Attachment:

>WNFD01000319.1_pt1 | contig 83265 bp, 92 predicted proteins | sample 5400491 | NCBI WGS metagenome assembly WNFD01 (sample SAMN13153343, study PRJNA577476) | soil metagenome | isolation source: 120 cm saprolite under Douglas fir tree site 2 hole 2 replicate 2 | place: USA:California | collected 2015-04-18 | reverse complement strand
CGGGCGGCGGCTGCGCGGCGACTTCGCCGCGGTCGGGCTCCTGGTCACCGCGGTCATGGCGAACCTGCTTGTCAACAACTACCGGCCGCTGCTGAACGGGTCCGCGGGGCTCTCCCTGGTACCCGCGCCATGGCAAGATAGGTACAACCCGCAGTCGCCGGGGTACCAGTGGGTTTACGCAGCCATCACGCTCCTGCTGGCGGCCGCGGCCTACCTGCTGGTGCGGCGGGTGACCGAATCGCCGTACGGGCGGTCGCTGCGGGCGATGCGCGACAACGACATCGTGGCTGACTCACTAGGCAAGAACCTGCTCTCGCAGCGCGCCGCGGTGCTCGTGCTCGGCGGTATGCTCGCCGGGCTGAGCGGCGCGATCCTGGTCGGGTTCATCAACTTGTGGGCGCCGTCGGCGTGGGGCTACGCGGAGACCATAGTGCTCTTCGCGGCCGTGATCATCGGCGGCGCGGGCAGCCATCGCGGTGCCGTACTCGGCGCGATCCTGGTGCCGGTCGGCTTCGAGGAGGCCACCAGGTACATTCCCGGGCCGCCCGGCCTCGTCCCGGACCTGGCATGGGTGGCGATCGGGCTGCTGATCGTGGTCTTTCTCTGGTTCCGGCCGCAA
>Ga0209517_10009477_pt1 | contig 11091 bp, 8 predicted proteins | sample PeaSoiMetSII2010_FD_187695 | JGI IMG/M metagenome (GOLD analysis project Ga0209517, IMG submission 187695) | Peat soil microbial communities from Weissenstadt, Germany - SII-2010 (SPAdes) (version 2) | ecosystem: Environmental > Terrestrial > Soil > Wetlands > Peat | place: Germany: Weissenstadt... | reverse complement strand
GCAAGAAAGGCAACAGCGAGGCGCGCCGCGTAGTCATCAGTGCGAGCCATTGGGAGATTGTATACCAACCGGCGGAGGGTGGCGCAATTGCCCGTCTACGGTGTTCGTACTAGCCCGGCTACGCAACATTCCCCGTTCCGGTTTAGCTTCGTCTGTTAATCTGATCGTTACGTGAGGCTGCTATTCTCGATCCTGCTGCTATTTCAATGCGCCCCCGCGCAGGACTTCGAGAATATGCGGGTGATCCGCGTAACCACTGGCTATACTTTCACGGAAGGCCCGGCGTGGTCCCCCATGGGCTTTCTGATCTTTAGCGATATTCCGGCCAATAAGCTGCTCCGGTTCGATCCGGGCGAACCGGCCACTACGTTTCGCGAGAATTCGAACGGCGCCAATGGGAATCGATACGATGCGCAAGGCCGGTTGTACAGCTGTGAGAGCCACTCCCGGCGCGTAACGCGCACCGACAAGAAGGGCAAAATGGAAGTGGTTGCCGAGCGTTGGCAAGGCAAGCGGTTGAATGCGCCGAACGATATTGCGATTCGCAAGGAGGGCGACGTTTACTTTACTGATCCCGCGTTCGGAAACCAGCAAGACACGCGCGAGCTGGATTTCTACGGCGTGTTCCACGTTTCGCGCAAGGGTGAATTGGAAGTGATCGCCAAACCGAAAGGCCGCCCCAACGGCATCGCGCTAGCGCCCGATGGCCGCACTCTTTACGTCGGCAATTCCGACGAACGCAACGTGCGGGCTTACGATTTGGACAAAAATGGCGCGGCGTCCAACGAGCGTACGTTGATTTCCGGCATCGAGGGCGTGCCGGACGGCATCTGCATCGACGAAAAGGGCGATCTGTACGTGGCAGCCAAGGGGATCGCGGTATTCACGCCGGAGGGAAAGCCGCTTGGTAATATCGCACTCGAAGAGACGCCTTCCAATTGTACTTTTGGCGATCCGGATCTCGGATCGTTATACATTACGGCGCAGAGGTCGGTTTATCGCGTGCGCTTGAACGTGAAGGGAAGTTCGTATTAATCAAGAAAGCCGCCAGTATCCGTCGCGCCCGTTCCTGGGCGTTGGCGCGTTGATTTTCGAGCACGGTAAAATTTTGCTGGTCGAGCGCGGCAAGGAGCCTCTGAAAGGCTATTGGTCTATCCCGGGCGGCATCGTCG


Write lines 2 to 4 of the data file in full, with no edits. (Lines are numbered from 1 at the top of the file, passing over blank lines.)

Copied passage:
CGGGCGGCGGCTGCGCGGCGACTTCGCCGCGGTCGGGCTCCTGGTCACCGCGGTCATGGCGAACCTGCTTGTCAACAACTACCGGCCGCTGCTGAACGGGTCCGCGGGGCTCTCCCTGGTACCCGCGCCATGGCAAGATAGGTACAACCCGCAGTCGCCGGGGTACCAGTGGGTTTACGCAGCCATCACGCTCCTGCTGGCGGCCGCGGCCTACCTGCTGGTGCGGCGGGTGACCGAATCGCCGTACGGGCGGTCGCTGCGGGCGATGCGCGACAACGACATCGTGGCTGACTCACTAGGCAAGAACCTGCTCTCGCAGCGCGCCGCGGTGCTCGTGCTCGGCGGTATGCTCGCCGGGCTGAGCGGCGCGATCCTGGTCGGGTTCATCAACTTGTGGGCGCCGTCGGCGTGGGGCTACGCGGAGACCATAGTGCTCTTCGCGGCCGTGATCATCGGCGGCGCGGGCAGCCATCGCGGTGCCGTACTCGGCGCGATCCTGGTGCCGGTCGGCTTCGAGGAGGCCACCAGGTACATTCCCGGGCCGCCCGGCCTCGTCCCGGACCTGGCATGGGTGGCGATCGGGCTGCTGATCGTGGTCTTTCTCTGGTTCCGGCCGCAA
>Ga0209517_10009477_pt1 | contig 11091 bp, 8 predicted proteins | sample PeaSoiMetSII2010_FD_187695 | JGI IMG/M metagenome (GOLD analysis project Ga0209517, IMG submission 187695) | Peat soil microbial communities from Weissenstadt, Germany - SII-2010 (SPAdes) (version 2) | ecosystem: Environmental > Terrestrial > Soil > Wetlands > Peat | place: Germany: Weissenstadt... | reverse complement strand
GCAAGAAAGGCAACAGCGAGGCGCGCCGCGTAGTCATCAGTGCGAGCCATTGGGAGATTGTATACCAACCGGCGGAGGGTGGCGCAATTGCCCGTCTACGGTGTTCGTACTAGCCCGGCTACGCAACATTCCCCGTTCCGGTTTAGCTTCGTCTGTTAATCTGATCGTTACGTGAGGCTGCTATTCTCGATCCTGCTGCTATTTCAATGCGCCCCCGCGCAGGACTTCGAGAATATGCGGGTGATCCGCGTAACCACTGGCTATACTTTCACGGAAGGCCCGGCGTGGTCCCCCATGGGCTTTCTGATCTTTAGCGATATTCCGGCCAATAAGCTGCTCCGGTTCGATCCGGGCGAACCGGCCACTACGTTTCGCGAGAATTCGAACGGCGCCAATGGGAATCGATACGATGCGCAAGGCCGGTTGTACAGCTGTGAGAGCCACTCCCGGCGCGTAACGCGCACCGACAAGAAGGGCAAAATGGAAGTGGTTGCCGAGCGTTGGCAAGGCAAGCGGTTGAATGCGCCGAACGATATTGCGATTCGCAAGGAGGGCGACGTTTACTTTACTGATCCCGCGTTCGGAAACCAGCAAGACACGCGCGAGCTGGATTTCTACGGCGTGTTCCACGTTTCGCGCAAGGGTGAATTGGAAGTGATCGCCAAACCGAAAGGCCGCCCCAACGGCATCGCGCTAGCGCCCGATGGCCGCACTCTTTACGTCGGCAATTCCGACGAACGCAACGTGCGGGCTTACGATTTGGACAAAAATGGCGCGGCGTCCAACGAGCGTACGTTGATTTCCGGCATCGAGGGCGTGCCGGACGGCATCTGCATCGACGAAAAGGGCGATCTGTACGTGGCAGCCAAGGGGATCGCGGTATTCACGCCGGAGGGAAAGCCGCTTGGTAATATCGCACTCGAAGAGACGCCTTCCAATTGTACTTTTGGCGATCCGGATCTCGGATCGTTATACATTACGGCGCAGAGGTCGGTTTATCGCGTGCGCTTGAACGTGAAGGGAAGTTCGTATTAATCAAGAAAGCCGCCAGTATCCGTCGCGCCCGTTCCTGGGCGTTGGCGCGTTGATTTTCGAGCACGGTAAAATTTTGCTGGTCGAGCGCGGCAAGGAGCCTCTGAAAGGCTATTGGTCTATCCCGGGCGGCATCGTCG